PET is a safe, effective and painless biological imaging exam that uses very small amounts of radioactive material targeted to specific organs, bones or tissues. Radiotracers (such as FDG) are injected and then detected by a special type of camera that works with computers to provide precise pictures of the area of the body being imaged and molecular images of the body's biological functions. FDG accumulates where there's abnormal and uncontrolled cell growth and activated inflammatory cells, said Oyen, thus making it a valuable diagnostic tool. FDG-PET scans are traditionally used with cancer patients, said Oyen. "We studied a relatively new application of PET that could broaden its use," he added.
"This research highlights the important potential contribution of PET especially in the areas of fevers of unknown origin and infection," noted Bruce Line, SNM's Scientific Program Committee general clinical specialties vice chair. "Patients are well served with a study that could eliminate them from continued exhaustive workups," added the professor of radiology and director of the division of nuclear medicine at the University of Maryland, College Park, Md.
Abstract: C.P. Bleeker-Rovers, L.F. de Geus-Oei, F.H. Corstens, W.J. Oyen, all nuclear medicine, Radboud University Nijmegen Medical Centre, Nijmegen, Netherlands; F.J. Vos and J.W. van der Meer, internal medicine, Radboud University Nijmegen Medical Centre, Nijmegen, Netherlands; A.H. Mudde, internal medicine, Slingeland Hospital, Doetinchem, Netherlands; A.S. Dofferhoff, internal medicine, Canisius-Wilhelmina Hospital, Nijmegen, Netherlands; A.J. Rijnders, nuclear medicine, Rijnstate Hospital, Arnhem, Netherlands; P.F. Krabbe, MTA, Radboud University Nijmegen Medical Centre, Nijmegen, Netherlands, "A Prospective Multi-Center Study of the Value of FDG PET as Part of a Structured Diagnostic Protocol in Patients With Fever of Unknown Origin," SNM's 53rd Annual Meeting, June 3–7, 2006, Scientific Paper 40.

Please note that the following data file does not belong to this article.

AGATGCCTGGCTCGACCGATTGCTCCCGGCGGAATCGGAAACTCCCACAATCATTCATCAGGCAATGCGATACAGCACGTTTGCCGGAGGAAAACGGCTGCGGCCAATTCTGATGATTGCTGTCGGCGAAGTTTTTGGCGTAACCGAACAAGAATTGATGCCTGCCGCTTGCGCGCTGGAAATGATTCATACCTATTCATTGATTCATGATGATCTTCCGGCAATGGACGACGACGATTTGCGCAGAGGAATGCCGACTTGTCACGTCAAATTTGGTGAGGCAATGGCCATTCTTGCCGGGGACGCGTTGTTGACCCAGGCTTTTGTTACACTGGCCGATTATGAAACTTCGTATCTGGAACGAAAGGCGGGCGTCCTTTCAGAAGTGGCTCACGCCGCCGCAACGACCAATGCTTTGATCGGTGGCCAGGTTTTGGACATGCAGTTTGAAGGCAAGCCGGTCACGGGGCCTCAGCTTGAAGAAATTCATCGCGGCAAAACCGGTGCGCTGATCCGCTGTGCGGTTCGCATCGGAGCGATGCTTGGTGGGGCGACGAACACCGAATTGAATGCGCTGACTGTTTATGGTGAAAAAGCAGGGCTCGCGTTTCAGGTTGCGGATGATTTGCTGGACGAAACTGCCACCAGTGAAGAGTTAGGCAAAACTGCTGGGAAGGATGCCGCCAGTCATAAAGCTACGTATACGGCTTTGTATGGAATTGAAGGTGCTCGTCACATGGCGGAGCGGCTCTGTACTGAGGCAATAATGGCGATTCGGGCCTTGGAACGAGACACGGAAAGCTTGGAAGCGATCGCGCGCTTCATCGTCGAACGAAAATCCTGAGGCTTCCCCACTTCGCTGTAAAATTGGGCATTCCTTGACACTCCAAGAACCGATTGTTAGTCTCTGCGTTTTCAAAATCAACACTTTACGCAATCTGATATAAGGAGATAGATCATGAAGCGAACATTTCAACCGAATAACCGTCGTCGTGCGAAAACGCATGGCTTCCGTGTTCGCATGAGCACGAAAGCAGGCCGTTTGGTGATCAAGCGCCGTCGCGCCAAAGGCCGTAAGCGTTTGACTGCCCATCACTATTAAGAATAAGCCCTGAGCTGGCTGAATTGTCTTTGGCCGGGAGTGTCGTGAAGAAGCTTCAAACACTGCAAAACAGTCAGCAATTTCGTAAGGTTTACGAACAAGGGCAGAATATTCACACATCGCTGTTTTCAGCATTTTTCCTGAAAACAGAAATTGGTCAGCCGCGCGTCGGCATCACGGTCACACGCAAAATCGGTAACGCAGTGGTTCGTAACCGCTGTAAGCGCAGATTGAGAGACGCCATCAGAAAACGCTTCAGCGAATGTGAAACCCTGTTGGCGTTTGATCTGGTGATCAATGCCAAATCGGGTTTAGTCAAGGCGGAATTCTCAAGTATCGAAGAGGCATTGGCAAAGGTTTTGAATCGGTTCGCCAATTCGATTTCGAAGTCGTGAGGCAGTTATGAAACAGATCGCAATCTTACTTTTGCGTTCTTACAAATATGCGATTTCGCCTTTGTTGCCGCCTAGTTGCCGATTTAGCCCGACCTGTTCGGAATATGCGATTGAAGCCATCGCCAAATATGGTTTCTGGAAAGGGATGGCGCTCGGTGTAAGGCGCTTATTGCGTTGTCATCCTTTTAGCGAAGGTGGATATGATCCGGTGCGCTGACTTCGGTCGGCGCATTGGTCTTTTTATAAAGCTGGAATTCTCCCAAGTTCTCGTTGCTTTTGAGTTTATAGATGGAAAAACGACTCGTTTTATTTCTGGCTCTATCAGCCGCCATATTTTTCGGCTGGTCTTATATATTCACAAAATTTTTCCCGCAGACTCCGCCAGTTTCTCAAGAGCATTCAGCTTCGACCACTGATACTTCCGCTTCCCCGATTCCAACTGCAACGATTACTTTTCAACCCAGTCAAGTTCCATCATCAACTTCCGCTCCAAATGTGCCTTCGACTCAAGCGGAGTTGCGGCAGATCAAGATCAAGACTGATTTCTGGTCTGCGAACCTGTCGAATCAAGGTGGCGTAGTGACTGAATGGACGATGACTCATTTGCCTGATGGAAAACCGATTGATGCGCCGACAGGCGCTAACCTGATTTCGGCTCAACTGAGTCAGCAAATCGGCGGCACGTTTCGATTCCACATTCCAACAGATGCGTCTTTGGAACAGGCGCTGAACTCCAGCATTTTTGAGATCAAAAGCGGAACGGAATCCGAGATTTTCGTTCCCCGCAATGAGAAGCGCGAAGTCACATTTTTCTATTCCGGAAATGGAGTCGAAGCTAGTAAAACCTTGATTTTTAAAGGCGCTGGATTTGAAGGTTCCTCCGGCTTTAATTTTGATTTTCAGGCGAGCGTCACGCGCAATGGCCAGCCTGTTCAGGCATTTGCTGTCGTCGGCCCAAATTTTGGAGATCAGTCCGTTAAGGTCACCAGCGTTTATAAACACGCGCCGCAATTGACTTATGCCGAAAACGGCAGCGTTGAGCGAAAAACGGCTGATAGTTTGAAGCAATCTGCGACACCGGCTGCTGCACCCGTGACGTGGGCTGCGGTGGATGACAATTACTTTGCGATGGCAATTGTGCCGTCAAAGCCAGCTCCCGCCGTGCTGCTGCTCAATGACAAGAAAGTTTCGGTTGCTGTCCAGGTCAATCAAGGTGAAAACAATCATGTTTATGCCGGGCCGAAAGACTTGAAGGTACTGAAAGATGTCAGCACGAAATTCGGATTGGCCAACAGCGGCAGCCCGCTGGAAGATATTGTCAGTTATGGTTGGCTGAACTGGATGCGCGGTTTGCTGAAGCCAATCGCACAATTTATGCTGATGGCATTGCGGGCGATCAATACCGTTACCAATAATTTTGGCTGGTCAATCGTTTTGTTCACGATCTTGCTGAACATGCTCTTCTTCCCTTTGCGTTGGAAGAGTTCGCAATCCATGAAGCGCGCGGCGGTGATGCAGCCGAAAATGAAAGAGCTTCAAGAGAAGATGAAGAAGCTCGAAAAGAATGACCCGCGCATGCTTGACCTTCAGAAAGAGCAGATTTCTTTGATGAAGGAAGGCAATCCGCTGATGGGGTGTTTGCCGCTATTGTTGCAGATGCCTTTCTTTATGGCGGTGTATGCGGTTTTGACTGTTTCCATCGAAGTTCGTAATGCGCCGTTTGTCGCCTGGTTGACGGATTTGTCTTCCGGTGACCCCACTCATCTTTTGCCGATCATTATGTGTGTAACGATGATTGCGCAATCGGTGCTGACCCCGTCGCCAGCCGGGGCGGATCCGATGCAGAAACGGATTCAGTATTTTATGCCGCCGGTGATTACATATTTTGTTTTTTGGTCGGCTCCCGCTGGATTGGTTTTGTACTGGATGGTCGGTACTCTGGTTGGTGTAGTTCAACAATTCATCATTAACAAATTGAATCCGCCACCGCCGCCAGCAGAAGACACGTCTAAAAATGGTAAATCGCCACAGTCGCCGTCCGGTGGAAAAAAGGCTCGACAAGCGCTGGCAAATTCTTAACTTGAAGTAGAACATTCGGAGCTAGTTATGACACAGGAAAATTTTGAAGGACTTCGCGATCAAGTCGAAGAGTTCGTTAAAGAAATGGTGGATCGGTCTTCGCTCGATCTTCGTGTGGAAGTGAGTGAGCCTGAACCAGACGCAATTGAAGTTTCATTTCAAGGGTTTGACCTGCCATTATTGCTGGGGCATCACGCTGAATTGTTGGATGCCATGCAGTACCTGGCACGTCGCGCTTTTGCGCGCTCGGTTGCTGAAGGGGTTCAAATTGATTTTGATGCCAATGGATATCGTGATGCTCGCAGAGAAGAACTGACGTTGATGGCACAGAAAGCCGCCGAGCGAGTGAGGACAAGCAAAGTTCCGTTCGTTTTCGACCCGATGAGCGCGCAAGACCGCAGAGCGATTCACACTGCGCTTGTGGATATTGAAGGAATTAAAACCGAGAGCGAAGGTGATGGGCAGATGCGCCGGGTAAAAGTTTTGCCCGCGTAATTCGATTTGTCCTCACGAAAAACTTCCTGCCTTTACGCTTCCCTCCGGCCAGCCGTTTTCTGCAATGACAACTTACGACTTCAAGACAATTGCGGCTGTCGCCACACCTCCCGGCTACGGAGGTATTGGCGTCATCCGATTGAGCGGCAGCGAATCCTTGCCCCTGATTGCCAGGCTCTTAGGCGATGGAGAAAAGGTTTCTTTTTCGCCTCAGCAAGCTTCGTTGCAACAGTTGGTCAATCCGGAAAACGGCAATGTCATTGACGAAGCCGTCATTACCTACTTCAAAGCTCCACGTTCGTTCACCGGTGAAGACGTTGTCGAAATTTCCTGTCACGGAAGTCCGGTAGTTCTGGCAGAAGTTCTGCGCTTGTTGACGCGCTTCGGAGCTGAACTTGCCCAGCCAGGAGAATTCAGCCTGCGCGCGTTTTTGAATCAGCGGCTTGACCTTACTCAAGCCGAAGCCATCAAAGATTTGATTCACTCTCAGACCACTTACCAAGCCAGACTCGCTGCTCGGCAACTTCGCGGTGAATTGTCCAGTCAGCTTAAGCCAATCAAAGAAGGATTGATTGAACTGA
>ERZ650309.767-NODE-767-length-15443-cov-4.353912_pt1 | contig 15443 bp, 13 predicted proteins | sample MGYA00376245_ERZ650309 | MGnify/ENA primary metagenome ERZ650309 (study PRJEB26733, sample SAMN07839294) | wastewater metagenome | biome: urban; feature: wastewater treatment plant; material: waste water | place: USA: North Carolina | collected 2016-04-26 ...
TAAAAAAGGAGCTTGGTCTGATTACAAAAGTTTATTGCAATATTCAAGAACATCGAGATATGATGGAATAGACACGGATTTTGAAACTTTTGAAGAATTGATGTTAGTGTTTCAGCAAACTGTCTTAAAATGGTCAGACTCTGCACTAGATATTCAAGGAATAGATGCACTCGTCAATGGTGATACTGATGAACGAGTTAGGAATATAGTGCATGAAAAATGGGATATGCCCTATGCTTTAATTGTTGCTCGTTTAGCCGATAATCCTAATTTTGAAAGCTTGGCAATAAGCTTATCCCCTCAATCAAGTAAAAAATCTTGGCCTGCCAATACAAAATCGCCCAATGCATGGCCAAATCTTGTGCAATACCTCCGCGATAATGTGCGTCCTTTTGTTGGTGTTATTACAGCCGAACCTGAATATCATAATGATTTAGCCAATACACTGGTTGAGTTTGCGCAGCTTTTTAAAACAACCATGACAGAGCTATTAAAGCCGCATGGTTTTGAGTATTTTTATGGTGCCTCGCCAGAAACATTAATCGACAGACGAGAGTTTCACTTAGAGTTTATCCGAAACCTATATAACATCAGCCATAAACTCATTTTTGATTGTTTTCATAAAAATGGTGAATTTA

SNM is holding its 53rd Annual Meeting June 3–7 at the San Diego Convention Center. Research topics for the 2006 meeting include molecular imaging in clinical practice in the fight against cancer; the role of diagnostic imaging in the management of metastatic bone disease; metabolic imaging for heart disease; neuroendocrine and brain imaging; new agents for imaging infection and inflammation; and an examination of dementia, neurodegeneration, movement disorders and thyroid cancer.
SNM is an international scientific and professional organization of more than 16,000 members dedicated to promoting the science, technology and practical applications of molecular and nuclear imaging to diagnose, manage and treat diseases in women, men and children. Founded more than 50 years ago, SNM continues to provide essential resources for health care practitioners and patients; publish the most prominent peer-reviewed resource in the field; sponsor research grants, fellowships and awards; host the premier annual meeting for medical imaging; and train physicians, technologists, scientists, physicists, chemists and radiopharmacists in state-of-the-art imaging procedures and advances. SNM members have introduced--and continue to explore--biological and technological innovations in medicine that noninvasively investigate the molecular basis of diseases, benefiting countless generations of patients. SNM is based in Reston, Va.; additional information can be found online at http://www.snm.org.